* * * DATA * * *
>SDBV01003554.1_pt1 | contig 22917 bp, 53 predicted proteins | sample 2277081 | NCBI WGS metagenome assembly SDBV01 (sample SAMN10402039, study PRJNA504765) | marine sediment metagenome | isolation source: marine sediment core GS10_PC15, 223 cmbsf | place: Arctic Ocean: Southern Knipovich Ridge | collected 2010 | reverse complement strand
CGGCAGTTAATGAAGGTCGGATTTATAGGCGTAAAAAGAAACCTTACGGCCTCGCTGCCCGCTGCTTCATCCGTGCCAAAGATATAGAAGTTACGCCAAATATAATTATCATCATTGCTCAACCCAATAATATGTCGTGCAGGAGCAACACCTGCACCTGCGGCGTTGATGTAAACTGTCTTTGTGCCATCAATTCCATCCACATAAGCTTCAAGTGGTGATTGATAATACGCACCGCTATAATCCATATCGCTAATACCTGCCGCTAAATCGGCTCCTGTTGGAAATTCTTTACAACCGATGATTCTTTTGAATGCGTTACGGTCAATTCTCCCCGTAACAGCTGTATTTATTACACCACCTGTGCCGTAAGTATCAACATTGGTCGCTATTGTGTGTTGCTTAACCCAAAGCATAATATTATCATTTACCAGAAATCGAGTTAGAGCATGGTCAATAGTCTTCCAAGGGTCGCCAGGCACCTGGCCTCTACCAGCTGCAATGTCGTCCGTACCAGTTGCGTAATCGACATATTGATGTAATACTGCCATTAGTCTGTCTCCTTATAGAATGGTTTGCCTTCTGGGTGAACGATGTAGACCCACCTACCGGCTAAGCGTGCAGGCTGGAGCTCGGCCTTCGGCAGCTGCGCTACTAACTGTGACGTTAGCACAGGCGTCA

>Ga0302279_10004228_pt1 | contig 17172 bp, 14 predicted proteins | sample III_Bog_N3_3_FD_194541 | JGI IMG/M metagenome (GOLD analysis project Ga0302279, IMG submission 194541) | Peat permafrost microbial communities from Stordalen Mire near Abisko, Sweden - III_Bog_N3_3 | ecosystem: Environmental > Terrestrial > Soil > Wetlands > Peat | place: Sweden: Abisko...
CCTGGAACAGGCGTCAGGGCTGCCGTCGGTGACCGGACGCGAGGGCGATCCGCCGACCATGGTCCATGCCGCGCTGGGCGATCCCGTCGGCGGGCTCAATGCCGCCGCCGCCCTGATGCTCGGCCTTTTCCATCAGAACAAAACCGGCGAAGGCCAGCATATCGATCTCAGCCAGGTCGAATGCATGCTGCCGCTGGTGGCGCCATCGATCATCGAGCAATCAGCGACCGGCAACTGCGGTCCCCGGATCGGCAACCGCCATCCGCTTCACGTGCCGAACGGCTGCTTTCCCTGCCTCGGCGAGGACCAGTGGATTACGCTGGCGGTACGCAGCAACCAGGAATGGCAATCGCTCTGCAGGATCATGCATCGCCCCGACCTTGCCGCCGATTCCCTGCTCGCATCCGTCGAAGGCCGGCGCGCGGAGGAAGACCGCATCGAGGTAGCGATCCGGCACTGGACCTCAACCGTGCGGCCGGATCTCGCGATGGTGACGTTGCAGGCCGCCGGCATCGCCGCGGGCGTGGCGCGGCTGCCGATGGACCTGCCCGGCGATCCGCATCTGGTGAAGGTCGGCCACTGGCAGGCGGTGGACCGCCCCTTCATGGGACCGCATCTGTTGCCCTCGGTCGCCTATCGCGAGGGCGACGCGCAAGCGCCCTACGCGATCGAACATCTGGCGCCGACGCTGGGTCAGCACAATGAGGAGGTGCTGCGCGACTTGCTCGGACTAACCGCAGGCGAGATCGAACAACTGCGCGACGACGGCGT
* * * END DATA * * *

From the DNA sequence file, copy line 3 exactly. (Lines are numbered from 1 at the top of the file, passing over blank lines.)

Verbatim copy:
>Ga0302279_10004228_pt1 | contig 17172 bp, 14 predicted proteins | sample III_Bog_N3_3_FD_194541 | JGI IMG/M metagenome (GOLD analysis project Ga0302279, IMG submission 194541) | Peat permafrost microbial communities from Stordalen Mire near Abisko, Sweden - III_Bog_N3_3 | ecosystem: Environmental > Terrestrial > Soil > Wetlands > Peat | place: Sweden: Abisko...